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Industry Terminology

A | B | C | D | E | F | G | H | I | J | K | L | M | N | O | P | Q | R | S | T | U | V | W | X | Y | Z

A

A-Coil

A heat exchanger containing two diagonal coils that are connected together in a manner that resembles the letter "A".

AC

Abbreviation for alternating current, an electric current that reverses its direction many times a second.

AC or DC

Abbreviation for equipment capable of operating on alternating or direct current.

ACCA

Air Conditioning Contractors of America.

Acoustical

Of or pertaining to sound.

AFUE

Annual Fuel Utilization Efficiency. A measure of a gas furnace's efficiency in converting fuel to energy. The higher the rating, the more efficient the unit. The unit is more efficient when the rating is higher.

AGA

Abbreviation for American Gas Association, Inc.

Air Cleaner

A piece of machinery that removes unwanted particles from moving air.

Air Conditioner

A system for controlling the humidity, ventilation, and temperature in a building or vehicle.

Air flow Volume

The amount of air the system circulates through your home, indicated in cubic feet per minute (cfm). Correct airflow depends on the indoor unit, the ductwork, the outdoor unit, and even whether the filters are clean.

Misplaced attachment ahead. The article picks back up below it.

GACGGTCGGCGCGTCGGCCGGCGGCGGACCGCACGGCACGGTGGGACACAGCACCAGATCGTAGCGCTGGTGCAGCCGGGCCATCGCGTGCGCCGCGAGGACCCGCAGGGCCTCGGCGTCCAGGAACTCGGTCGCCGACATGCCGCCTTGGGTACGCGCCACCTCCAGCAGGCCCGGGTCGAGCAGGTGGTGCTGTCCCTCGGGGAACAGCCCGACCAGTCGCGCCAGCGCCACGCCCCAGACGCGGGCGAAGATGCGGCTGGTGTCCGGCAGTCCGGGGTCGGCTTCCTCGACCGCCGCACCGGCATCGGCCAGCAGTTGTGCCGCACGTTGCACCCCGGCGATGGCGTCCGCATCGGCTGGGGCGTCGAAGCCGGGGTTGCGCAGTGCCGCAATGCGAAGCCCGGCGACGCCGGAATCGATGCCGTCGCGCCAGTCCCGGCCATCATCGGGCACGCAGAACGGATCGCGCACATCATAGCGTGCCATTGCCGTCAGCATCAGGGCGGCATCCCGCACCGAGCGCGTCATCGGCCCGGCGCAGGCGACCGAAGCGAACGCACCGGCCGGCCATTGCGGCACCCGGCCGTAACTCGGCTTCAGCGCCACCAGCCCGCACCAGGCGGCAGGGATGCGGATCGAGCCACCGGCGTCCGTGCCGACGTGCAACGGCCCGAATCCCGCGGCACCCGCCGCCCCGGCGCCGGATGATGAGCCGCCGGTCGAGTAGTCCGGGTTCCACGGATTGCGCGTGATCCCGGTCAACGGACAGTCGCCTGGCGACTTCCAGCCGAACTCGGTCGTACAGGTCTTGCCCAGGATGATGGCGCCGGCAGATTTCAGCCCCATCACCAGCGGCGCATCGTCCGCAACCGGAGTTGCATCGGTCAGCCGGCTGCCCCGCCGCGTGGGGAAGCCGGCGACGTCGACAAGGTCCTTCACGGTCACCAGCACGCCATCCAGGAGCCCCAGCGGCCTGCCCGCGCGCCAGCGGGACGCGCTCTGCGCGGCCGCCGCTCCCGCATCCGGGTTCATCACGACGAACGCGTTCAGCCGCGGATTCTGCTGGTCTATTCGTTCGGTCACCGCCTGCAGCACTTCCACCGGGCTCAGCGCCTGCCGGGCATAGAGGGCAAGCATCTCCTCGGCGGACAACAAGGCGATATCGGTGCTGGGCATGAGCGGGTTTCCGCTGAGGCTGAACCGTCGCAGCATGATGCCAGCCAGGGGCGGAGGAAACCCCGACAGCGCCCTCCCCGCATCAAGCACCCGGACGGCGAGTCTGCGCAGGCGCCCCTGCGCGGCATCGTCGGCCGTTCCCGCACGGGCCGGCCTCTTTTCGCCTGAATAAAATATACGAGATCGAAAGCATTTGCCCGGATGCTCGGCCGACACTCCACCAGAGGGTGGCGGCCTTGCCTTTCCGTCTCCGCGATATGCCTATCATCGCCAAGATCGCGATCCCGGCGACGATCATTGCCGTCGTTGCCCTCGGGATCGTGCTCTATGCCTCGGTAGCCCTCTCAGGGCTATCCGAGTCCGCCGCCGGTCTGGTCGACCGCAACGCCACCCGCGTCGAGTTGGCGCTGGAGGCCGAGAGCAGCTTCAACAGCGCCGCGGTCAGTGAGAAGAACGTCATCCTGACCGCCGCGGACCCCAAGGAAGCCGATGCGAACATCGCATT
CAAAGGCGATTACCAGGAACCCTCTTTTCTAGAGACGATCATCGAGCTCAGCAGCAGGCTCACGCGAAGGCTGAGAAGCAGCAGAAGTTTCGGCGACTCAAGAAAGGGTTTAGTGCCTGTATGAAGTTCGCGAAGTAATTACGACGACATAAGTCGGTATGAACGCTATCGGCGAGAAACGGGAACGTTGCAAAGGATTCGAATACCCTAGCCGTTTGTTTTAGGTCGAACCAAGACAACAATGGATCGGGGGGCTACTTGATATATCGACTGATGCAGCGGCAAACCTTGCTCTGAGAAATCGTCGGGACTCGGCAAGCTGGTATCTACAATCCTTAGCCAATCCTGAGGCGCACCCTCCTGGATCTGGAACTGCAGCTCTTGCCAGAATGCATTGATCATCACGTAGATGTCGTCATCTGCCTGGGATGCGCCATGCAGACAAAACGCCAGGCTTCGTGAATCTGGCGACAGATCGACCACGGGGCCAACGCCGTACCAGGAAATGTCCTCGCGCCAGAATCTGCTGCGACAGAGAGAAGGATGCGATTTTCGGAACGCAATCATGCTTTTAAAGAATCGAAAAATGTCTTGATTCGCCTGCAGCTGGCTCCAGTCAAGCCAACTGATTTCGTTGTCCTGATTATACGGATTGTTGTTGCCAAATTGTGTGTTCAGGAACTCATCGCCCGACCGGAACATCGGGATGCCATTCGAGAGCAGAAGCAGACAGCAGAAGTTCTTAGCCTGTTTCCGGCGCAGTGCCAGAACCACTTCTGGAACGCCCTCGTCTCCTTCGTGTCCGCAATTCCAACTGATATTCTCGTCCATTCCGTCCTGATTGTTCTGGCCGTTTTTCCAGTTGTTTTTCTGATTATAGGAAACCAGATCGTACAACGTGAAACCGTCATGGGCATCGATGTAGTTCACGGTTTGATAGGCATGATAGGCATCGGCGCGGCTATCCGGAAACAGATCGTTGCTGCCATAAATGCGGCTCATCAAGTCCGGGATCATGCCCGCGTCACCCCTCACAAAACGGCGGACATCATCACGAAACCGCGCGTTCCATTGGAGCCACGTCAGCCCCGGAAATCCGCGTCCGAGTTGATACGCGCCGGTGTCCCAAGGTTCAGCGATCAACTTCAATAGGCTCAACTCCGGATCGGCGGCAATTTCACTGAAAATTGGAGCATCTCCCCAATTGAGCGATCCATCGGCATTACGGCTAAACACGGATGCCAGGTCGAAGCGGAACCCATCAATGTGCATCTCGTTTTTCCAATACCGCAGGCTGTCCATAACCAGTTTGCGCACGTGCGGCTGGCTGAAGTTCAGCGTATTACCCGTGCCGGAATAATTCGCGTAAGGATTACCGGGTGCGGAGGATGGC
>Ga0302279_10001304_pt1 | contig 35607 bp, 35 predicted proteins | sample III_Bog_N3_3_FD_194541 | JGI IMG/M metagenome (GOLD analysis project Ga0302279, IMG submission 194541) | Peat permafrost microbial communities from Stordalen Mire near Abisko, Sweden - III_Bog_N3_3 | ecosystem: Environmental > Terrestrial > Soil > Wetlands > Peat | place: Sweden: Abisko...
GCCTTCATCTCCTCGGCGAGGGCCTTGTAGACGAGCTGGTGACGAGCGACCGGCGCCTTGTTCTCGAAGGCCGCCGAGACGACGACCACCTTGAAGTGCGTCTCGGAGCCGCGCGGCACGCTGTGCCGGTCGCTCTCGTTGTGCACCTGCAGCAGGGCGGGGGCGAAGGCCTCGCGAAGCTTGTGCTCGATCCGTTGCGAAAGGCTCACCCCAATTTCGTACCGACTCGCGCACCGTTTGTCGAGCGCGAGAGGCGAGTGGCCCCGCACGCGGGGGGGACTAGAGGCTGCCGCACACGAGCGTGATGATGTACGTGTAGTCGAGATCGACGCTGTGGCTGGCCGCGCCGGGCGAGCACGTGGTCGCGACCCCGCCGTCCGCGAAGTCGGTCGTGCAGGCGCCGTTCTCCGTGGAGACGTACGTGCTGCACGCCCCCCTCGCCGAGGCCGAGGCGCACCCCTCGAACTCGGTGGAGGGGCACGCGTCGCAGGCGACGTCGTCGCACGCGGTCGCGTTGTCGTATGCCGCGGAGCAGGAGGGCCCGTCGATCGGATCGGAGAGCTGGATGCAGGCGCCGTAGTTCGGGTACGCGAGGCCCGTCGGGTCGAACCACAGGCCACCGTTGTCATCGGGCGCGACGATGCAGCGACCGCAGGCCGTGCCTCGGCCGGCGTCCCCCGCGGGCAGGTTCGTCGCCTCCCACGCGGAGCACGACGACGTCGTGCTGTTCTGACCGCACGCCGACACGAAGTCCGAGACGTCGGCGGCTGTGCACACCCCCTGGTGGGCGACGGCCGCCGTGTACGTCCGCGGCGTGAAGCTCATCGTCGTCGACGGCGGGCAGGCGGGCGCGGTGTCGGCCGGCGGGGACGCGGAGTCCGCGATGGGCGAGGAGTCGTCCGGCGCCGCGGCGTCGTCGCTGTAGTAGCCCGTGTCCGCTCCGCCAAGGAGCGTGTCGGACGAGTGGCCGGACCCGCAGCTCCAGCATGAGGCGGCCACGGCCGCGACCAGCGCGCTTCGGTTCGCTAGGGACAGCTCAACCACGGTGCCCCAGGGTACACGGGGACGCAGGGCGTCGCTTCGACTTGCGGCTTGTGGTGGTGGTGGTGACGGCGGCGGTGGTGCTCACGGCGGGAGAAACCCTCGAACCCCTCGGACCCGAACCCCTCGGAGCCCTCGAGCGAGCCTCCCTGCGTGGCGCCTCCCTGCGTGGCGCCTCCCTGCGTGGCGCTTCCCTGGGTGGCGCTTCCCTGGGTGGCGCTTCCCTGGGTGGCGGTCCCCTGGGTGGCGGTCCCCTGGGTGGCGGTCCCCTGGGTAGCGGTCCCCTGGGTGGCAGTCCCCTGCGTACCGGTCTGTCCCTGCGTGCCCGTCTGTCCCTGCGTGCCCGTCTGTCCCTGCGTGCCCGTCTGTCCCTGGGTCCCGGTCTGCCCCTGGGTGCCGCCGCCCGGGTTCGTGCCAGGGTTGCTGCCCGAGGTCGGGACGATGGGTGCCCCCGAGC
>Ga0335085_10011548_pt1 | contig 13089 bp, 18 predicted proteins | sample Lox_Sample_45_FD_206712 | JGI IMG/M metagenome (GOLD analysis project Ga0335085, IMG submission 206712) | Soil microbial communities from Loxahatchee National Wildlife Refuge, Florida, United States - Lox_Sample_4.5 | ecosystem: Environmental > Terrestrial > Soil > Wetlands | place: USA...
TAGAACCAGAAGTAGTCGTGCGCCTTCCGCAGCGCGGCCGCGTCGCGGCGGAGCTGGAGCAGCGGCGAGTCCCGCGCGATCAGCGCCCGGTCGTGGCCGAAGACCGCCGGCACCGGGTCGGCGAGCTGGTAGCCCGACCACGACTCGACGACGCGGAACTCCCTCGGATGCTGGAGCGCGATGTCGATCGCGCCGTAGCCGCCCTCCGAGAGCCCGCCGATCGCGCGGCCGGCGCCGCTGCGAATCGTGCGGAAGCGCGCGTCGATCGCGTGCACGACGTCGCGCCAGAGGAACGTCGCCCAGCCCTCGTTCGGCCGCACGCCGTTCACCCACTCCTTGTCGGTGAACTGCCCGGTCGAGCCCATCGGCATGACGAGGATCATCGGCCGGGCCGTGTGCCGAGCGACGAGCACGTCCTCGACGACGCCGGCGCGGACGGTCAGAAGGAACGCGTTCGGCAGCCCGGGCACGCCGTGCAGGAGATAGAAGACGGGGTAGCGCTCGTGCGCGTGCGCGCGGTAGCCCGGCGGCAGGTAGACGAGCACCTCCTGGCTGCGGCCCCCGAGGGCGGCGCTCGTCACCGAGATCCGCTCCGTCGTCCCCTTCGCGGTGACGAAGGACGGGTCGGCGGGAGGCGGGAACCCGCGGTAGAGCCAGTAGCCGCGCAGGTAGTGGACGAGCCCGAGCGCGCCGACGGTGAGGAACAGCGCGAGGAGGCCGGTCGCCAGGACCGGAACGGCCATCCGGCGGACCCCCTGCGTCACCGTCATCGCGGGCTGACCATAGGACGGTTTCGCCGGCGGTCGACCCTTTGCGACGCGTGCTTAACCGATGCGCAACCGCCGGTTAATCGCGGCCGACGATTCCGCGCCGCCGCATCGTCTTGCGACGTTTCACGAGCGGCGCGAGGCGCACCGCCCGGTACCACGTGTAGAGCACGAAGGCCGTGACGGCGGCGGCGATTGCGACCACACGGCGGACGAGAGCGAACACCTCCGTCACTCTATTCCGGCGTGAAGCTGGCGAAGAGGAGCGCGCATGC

Air handler

The portion of your air conditioner or heating system that forces air through your home's ductwork.

ARI

Air Conditioning & Refrigeration Institute.

ASHRAE

American Society of Heating, Refrigeration and Air Conditioning Engineer.


B

BTU

British Thermal Unit. Used for both heating and cooling, BTU is a measure of the heat given off when fuel is combusted. Or for cooling, it's a measure of heat extracted from your home. (One BTU is approximately equal to the heat given off by a wooden kitchen match.)

BTUh

British thermal units per hour. 12,000 BTUh equals one ton of cooling.

Burner

A instrument that uses fuel to support combustion.

Burner (sealed combustion)

A burner that acquires all air for combustion from outside the heated space.

Burner Orifice

The opening through which gas flows to the air/gas mixing chamber of the burner.


C

Capacity

The ability of a heating or cooling system to heat or cool a given amount of space. For heating, this is usually expressed in BTU's. For cooling, it is usually given in tons.

Celsius